One method of using the present embodiments is directed to providing a handpiece and cutting tools (described above) configured to minimally invasively create a plane of dissection. The handpiece and cutting tools may be suitable for cutting fibrous structures which may lie in the interface between the dermis and the subcutaneous tissue. The handpiece of the present invention supports the cutting tool and enables the user to create a plane of dissection at a precisely defined depth and, if desired, inject or insert an implant into the treatment area. If desired, the area of treatment may be injected with fluids comprising beneficial agents. It should be understood that any of the cutting devices disclosed in this disclosure may be used with any of the injection and insertion methods and devices disclosed herein. The depth of the plane of dissection may be defined by the orthogonal distance from the tissue apposition (tissue facing) surface of the top wall to the tool insertion conduit.

Throughout this disclosure the term mesh will be used to refer generally to any generally planar foreign body sheet of material which is implanted into subcutaneous tissue. The mesh may be composed of sutures, filaments, fibers, fibrous structures, scaffolding, quills or the like. The mesh used in any of the embodiment described herein may be bioabsorbable such that the mesh dissolves or is otherwise absorbed by the body over time. Each of the embodiments disclosed herein may be used to treat targeted areas, such as the upper leg below the buttocks where cellulite is most visible.

The mesh may be implanted under the skin in order to promote increased connections between the skin and the fat and increase the durability of the reduced dimpling cellulitic appearance. In one embodiment the mesh may be made of any of a range of materials including but not limited to polypropylene, nylon, collagen, polymers of polyester, glycolide, or other suture materials. The mesh may either be absorbing or non-absorbing. The thickness of the mesh can vary from 0.01 mm to 0.05 mm and the area of the mesh may range from 1 mm to 100 mm. The mesh may be formed in squares, circles, rectangles, or irregular shapes that are custom cut to the patient needs.

In the embodiments disclosed herein it is preferred that the mesh include a plurality of pores to promote the in-growth of tissue. More particularly, the pores preferably have a pore size ranging from 50 μm to 5 mm such that it can become ingrown with tissue at that site to serve a useful therapeutic purpose. The pore size is patient dependent, and different pore sizes will be indicated for different patients. The goal pore size is as small as possible to create a smooth appearance and a maximum amount of fibrous attachment through the mesh; however, large enough to promote rapid attachment of cells and maintain a highly flexible and natural looking appearance.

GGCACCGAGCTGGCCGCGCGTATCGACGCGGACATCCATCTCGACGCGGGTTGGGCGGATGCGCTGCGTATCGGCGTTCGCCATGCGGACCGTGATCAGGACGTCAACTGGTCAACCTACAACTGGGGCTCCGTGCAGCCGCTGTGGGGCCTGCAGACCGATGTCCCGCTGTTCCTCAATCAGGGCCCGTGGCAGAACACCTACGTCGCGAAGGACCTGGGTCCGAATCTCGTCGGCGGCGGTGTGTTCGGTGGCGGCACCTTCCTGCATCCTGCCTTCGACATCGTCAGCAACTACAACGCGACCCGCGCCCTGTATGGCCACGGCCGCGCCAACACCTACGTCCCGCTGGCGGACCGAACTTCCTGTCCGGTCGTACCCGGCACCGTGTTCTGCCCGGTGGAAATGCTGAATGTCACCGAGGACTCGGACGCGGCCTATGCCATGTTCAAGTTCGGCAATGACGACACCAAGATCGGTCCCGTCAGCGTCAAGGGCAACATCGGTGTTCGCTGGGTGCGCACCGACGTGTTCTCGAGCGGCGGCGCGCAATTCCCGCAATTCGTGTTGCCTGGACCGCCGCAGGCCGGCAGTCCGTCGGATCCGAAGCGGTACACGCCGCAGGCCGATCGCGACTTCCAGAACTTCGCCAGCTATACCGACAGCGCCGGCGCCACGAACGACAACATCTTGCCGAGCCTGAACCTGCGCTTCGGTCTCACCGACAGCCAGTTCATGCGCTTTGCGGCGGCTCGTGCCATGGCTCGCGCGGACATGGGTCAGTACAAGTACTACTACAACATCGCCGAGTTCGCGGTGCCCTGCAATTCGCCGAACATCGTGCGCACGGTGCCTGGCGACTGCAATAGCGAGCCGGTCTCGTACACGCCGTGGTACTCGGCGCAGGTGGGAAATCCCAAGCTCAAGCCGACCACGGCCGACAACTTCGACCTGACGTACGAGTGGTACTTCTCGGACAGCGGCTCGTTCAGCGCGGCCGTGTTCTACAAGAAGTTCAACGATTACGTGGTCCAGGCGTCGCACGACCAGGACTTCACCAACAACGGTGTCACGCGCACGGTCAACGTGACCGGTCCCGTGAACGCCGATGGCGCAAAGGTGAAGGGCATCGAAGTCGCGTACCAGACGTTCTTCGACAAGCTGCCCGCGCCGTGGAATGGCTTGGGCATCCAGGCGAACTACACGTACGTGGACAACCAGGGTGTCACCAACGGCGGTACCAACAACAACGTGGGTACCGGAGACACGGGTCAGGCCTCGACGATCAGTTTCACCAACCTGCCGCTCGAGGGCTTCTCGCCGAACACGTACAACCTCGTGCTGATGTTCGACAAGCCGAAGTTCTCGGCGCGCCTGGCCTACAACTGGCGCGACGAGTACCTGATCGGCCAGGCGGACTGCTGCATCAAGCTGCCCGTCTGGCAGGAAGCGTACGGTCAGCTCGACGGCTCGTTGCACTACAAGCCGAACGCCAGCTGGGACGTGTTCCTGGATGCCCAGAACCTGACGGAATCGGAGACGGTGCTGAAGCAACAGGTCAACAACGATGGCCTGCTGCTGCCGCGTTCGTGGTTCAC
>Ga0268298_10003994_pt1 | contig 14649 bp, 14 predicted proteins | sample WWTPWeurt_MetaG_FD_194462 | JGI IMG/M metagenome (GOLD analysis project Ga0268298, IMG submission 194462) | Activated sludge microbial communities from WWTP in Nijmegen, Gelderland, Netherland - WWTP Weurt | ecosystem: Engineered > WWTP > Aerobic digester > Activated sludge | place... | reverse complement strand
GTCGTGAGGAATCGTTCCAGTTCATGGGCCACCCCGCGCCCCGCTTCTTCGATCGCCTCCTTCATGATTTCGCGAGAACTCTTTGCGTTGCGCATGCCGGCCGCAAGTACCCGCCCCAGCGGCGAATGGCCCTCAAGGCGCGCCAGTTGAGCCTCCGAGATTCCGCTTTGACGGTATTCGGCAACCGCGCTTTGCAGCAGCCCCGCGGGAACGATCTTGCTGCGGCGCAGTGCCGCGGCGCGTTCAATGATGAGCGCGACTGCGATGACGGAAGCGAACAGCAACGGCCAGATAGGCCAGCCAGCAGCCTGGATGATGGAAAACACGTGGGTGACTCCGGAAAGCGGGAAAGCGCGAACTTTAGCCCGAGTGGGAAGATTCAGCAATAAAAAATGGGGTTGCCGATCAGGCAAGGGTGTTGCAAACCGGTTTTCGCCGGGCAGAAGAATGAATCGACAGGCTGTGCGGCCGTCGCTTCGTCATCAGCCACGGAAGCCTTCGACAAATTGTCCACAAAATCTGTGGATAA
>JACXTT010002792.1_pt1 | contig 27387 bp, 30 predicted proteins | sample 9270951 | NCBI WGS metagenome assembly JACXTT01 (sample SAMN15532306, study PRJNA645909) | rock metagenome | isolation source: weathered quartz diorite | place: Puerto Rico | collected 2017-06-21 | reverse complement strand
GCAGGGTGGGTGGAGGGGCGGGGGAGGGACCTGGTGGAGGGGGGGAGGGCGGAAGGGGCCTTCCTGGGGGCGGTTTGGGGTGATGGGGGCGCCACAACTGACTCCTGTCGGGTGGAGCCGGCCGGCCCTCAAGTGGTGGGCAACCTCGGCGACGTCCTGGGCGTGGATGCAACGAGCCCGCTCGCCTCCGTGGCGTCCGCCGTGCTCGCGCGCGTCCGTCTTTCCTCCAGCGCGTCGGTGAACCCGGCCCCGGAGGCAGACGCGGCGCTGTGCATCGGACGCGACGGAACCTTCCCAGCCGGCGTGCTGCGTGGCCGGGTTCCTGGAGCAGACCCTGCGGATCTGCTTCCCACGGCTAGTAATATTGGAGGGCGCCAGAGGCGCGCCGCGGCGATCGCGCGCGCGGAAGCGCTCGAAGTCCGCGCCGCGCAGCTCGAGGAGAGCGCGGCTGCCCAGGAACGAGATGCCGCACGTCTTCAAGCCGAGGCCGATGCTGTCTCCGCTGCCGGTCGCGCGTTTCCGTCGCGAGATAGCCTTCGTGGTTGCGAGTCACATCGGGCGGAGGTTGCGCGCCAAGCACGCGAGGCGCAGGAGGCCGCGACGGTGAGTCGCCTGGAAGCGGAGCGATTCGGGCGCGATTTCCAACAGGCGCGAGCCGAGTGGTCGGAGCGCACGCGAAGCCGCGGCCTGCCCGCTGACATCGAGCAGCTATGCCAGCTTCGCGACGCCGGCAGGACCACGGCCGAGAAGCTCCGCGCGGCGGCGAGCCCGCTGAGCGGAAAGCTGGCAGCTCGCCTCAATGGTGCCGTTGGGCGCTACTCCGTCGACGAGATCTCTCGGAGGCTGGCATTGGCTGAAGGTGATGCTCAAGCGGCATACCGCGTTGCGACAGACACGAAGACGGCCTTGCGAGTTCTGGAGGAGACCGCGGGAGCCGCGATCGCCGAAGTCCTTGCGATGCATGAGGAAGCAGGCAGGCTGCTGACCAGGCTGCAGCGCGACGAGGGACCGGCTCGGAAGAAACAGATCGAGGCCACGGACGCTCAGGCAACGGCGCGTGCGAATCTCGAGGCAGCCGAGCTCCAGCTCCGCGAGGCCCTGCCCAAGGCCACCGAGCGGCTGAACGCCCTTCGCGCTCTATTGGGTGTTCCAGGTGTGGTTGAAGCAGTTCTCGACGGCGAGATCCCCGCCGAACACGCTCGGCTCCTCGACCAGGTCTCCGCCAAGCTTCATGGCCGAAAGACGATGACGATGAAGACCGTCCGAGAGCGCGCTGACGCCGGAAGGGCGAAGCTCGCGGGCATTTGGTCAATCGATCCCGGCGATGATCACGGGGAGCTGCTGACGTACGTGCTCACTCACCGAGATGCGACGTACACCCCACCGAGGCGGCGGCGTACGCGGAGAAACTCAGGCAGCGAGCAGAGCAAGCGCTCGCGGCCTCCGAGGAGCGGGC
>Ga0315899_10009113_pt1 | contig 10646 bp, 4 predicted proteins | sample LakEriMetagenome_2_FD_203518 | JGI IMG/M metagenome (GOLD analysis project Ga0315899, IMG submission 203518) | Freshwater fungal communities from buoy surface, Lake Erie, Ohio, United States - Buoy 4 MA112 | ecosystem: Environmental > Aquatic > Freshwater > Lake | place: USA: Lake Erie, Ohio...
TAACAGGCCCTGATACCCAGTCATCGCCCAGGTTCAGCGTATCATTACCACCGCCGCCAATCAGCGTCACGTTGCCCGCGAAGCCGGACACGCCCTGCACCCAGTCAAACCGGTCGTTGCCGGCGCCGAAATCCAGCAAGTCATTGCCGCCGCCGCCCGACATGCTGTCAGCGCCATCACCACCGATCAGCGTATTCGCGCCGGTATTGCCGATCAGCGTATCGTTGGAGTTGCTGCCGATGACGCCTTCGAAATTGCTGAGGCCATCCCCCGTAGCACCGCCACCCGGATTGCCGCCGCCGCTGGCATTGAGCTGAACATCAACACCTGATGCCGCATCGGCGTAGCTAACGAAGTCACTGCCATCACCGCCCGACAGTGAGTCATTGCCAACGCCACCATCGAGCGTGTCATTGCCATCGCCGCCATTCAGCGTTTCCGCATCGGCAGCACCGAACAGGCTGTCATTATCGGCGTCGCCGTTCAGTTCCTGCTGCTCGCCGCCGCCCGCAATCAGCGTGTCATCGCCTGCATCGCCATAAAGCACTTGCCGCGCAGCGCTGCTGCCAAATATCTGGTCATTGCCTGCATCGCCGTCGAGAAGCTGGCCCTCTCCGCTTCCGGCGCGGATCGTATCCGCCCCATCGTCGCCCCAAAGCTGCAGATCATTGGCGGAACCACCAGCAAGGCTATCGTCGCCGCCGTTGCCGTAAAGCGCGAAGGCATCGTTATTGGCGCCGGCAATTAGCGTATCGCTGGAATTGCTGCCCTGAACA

In one embodiment, the implantable mesh is reticulated, such that it is comprised of an interconnected network of pores, either by being formed having a reticulated structure and/or undergoing a reticulation process. This provides fluid permeability through the implantable mesh and permits cellular in-growth and proliferation into the interior of the implantable mesh. In further embodiments the mesh may include quills, sutures or other structures which bind into the surrounding tissue.

The mesh may be textured or treated on one side to promote binding to either the skin or the fat side. The mesh may be textured or treated on both sides to promote binding to both the skin side and the fat side. The treatment on the mesh may be a growth-promoting chemical to encourage rapid in-growth into the mesh from the body, and/or biologically acceptable glue may be used to bind one or both sides of the mesh.

The mesh may be composed of stiff materials or flexible materials. Preferably, the mesh is highly flexible and easily contours to any curvature. The mesh may be made of component material that is elastic or non-elastic. In addition to being flexible, it may be desirable for the mesh to be composed of elastic materials. Moreover, according to one embodiment the mesh may be attached to tissue on both upper and lower planar sides (parallel to the dermis) thereof. Attachment of the mesh may be by way of adhesive glue or the like, sutures, staples, barbs, hooks or the like, In the case of non-elastic material, the mesh will likely need to be bound on one side and free to move on the other side. Upon implantation, the mesh reduces dimpling by creating a substantially high density of attachments (new fibrous) between the skin and the fat, thus reducing the appearance of dimples and heterogeneity on the skin surface. Over long term, e.g., 3-6 months after implantation, the mesh promotes more fibrous tissue which further reduces the appearance of cellulite.